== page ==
Punk rockers SWMRS and FIDLAR deliver energetic performances

FIDLAR performs at Trees in Dallas. Photo by David Sanchez/The Et Cetera

FIDLAR performs at Trees in Dallas. Photo by David Sanchez/The Et Cetera

FIDLAR performs at Trees in Dallas. Photo by David Sanchez/The Et Cetera
FIDLAR performs at Trees in Dallas. Photo by David Sanchez/The Et Cetera
Landon Williams

You can hear the sounds of last minute preparations behind the giant curtain separating the stage from the audience. People push past each other to get as close as they can to the front. In a few minutes the curtains will open and the Oakland based SWMRS will begin their show.
There are hundreds of people waiting in anticipation, cheering each time they think the show is about to begin. When the curtains open, only the bassist and the drummer play. Shortly after, their other band members join them on stage. Their lead singer, Cole Becker, walks out in a dress, carrying a cherry red guitar. Every member starts playing what can only be described as punk music in its purist form.
There isn’t a question as to what style of music SWMRS plays. As soon as the first chord is struck; you know you’re at a punk show. The music is aggressive and often times the vocalist yells while he sings. You can hear the emotion in his voice and feel the direct effects of the energy that he brings to the room.
In addition to the vocals, the music is well written, the melodies get stuck in your head and the lead guitarist, Max Becker, is very tasteful in what he plays.
The amount of energy the band gives off during their performance is reflected back at them from the crowd. The audience at the show starts to sway wave back and forth like a wave, running into each other on purpose and pumping their fists in the air in time to the music.
The band commands the crowd like a conductor leading an orchestra. When they tell the audience to grow silent, people fall quiet. When they tell the crowd to jump, everyone does so.
SWMRS doesn’t stay stagnant for a moment during their set. When they move, they do so with purpose and emotion. Even when a guitarist is tuning, they make sure that something is going on so that you don’t get bored.
Nothing about the show is being faked. From the facial expressions they make to how they interact with the crowd, everything feels genuine.
Nearing the end of their show, Becker says that he is dedicating the last song to, “The city of Dallas, the people of Dallas and the Republic of Texas.”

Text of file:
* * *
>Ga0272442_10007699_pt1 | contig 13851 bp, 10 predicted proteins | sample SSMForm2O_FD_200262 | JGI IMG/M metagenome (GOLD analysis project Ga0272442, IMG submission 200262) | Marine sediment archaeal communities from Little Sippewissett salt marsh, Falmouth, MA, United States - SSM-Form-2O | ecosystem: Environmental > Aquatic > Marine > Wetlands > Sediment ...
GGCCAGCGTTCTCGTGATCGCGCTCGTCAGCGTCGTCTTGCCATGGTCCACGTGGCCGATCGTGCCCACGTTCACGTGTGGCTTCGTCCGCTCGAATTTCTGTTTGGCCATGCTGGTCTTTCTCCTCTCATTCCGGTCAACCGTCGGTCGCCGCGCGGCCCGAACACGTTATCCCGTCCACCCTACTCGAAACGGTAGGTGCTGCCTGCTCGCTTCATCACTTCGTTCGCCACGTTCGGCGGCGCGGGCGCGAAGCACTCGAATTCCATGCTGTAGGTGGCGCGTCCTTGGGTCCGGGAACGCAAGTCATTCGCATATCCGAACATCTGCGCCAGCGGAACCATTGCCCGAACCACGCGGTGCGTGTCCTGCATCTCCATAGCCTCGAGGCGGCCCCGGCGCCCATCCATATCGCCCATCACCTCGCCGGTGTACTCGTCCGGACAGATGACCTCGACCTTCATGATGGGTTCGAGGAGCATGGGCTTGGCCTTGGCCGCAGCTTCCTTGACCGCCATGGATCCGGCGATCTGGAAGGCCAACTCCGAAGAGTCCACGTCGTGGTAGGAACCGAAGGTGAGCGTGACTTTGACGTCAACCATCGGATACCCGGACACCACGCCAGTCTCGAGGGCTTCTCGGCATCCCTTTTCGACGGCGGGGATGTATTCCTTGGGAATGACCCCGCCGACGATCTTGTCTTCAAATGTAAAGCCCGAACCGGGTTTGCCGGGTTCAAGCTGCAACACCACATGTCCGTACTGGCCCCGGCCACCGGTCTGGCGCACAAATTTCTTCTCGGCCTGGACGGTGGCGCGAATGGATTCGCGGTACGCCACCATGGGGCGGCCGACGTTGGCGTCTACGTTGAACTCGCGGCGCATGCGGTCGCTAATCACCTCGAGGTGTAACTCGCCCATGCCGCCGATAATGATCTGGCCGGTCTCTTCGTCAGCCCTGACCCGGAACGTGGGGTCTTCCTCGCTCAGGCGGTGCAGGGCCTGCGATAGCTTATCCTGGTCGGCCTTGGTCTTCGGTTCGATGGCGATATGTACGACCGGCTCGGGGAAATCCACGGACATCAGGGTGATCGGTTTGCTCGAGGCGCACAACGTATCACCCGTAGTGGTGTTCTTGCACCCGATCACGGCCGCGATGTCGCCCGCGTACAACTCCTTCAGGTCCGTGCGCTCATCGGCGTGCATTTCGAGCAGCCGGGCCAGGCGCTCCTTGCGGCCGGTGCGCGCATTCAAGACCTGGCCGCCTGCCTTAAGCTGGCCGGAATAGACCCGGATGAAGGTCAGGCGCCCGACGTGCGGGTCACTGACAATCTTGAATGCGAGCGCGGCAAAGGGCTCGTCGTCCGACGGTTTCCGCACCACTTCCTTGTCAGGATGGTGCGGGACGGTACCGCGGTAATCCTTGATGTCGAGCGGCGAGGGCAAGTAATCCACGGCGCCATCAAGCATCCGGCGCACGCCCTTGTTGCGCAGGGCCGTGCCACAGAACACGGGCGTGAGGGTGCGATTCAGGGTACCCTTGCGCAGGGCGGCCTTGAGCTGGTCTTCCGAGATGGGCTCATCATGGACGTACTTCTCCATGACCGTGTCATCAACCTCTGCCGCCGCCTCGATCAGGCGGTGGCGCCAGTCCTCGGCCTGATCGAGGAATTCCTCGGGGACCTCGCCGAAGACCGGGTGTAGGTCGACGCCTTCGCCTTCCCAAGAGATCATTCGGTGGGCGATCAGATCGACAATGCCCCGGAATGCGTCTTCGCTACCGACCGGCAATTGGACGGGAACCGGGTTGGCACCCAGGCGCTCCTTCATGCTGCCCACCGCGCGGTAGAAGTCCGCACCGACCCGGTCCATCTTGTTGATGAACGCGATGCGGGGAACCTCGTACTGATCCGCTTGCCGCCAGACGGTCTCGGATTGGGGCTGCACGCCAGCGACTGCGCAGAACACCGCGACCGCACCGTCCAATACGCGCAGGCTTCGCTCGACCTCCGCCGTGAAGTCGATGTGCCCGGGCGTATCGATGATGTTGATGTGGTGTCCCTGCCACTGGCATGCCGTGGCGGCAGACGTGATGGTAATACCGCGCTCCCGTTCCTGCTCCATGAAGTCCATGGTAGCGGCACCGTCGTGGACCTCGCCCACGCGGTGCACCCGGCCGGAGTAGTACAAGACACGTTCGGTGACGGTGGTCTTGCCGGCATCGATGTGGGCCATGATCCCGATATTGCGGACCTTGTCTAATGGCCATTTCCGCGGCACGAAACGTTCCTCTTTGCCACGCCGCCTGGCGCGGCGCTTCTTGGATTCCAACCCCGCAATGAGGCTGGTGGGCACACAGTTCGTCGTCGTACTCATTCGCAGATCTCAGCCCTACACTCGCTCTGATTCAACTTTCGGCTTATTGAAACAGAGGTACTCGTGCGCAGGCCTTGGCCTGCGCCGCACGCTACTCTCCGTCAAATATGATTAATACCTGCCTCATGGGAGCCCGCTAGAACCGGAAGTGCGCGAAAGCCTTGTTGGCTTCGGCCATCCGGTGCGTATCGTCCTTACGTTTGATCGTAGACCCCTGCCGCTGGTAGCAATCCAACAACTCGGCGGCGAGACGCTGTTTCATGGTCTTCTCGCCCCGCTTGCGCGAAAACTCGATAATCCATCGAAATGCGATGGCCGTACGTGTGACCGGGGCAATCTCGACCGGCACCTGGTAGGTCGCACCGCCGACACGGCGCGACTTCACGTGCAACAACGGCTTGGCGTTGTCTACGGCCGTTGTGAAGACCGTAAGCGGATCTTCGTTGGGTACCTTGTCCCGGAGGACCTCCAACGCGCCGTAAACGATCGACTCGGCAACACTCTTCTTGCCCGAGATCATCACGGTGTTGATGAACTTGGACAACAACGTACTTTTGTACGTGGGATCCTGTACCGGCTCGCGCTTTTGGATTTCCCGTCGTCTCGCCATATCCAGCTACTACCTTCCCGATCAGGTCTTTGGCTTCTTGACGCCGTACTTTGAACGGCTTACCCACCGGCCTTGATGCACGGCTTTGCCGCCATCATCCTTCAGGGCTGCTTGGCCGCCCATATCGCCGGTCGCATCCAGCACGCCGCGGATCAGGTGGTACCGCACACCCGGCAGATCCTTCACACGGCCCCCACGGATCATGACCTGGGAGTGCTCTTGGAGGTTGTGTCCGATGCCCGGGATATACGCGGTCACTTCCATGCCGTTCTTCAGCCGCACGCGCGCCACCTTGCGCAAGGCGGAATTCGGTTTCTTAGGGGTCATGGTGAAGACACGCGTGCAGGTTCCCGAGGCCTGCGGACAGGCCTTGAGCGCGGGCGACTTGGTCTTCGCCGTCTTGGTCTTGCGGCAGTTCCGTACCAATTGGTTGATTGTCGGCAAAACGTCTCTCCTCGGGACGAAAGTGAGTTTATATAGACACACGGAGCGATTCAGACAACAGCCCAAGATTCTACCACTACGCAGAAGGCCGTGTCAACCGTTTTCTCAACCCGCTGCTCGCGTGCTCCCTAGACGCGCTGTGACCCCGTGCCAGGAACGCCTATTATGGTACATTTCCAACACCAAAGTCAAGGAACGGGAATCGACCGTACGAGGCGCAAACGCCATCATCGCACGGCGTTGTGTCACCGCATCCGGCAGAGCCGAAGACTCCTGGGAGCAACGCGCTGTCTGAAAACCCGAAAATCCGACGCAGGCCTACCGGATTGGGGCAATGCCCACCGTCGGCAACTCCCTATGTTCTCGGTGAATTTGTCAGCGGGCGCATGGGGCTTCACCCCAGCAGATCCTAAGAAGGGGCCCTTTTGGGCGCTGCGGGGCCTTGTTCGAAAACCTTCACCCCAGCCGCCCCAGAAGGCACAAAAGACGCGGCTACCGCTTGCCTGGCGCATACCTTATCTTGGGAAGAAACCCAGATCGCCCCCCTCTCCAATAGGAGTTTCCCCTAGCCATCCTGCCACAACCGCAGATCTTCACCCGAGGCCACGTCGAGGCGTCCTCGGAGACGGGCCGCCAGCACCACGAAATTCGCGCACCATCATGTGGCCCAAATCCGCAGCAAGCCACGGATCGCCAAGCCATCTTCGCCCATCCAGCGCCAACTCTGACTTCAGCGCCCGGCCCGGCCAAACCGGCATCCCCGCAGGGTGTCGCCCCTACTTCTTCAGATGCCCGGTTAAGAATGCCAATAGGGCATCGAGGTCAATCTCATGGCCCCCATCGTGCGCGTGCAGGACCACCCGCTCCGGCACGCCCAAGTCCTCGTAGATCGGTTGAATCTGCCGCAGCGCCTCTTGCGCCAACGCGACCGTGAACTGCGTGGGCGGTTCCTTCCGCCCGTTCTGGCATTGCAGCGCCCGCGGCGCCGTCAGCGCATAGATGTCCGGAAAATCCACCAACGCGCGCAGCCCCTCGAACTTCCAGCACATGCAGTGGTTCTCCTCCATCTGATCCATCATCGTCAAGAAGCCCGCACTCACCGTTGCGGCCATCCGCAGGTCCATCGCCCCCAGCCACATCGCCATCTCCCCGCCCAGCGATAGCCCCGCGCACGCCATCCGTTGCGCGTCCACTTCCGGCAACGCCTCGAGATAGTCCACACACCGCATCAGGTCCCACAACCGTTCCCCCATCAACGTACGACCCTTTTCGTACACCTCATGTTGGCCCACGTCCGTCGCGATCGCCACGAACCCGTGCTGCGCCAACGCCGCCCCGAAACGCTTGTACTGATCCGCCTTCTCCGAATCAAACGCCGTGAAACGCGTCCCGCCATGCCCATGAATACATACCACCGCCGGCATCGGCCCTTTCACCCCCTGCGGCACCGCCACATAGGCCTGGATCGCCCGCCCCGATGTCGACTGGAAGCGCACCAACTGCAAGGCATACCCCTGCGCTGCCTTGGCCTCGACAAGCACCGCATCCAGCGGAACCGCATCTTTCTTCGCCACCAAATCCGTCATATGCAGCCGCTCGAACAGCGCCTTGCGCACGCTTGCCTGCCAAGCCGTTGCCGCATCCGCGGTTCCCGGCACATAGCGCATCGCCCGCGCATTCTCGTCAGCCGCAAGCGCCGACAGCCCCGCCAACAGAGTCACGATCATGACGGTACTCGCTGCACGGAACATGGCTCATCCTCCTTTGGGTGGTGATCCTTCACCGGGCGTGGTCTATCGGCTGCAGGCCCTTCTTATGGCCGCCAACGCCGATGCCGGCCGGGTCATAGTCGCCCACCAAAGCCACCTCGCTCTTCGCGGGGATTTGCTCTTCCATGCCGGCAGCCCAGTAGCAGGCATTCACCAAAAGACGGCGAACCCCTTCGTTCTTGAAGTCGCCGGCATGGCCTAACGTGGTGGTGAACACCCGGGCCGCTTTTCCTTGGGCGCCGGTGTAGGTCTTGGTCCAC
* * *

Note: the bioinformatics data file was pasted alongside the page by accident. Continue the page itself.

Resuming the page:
He also encourages everyone to be their own hero, start a band and do their own thing. It was really enjoyable to hear the band using their platform not only to play good music, but to also be using their voices to motivate the audience.
During the last song, Becker drops his guitar on the ground and jumps into the crowd. While the band is playing the grand finale to their set, he makes his way back on stage. They play the last chord and the curtains start to close, but not before you hear the vocalist say one last time, “Thank you Dallas, thank you.”

The bands elicited an energetic crowd response. Photo by David Sanchez/The Et Cetera
The bands elicited an energetic crowd response. Photo by David Sanchez/The Et Cetera

By now, the fog machines have filled the dimly lit room with a haze, elbowroom is a thing of the past and people are getting ready for the headliner.
As people grow impatient to see the Los Angeles-based FIDLAR, they start chanting their name over and over. The curtains open again and the stage is dark. All you can hear is the Star Spangled Banner being played from the speakers while band members find their way to their places.
The Star Spangled Banner ends, the lead singer, Zach Carper, screams into the microphone and then the rest of the band explodes into their first song.
The crowd is responsible for how great the show is just as much as the band. People mosh, start walls of death, and express their emotions in a multitude of ways.
For the people that don’t want to mosh, there is a balcony in the venue available to them so they could still enjoy the performance without being in the mosh pit.
The stage is now haphazardly decorated with rope lights that are strewn all over the place. They change to different colors as FIDLER plays and look like a neon spider web.
The light show going on doesn’t compensate for the performance or the band’s musicality, but instead accentuates each beat and emotion.
As they playing along, people start crowd surfing, and the members move dramatically across the stage. Even though they move intensely, they stay on rhythm and showcase their musicianship. Each member of the band never ceases to move to the music, but never gets tired or peaks out in the middle of their performance. They continue to perform and rock out as much as possible during their whole time on-stage.
The band could transition from face melting punk rock parts of songs, to ambient and clean parts seamlessly. They could change tempo on a dime in the middle of a song, showing their incredible talent.
As they finish their last song and leave the stage, the audience begins chanting for an encore. After a few minutes of anticipation, FIDLAR comes back out and plays one more song before saying thank you to everyone involved that made the show a success.
As soon as the show ended, I wanted to go back and see it all again. If you like crazy, intense punk rock music, then you would have loved SWMRS and FIDLAR.
Their timing was spot-on, allowing the music to flow together perfectly.
To some people, this style of music may sound like just loud noise, but it takes a lot of talent and hard work to make loud noise sound this amazing.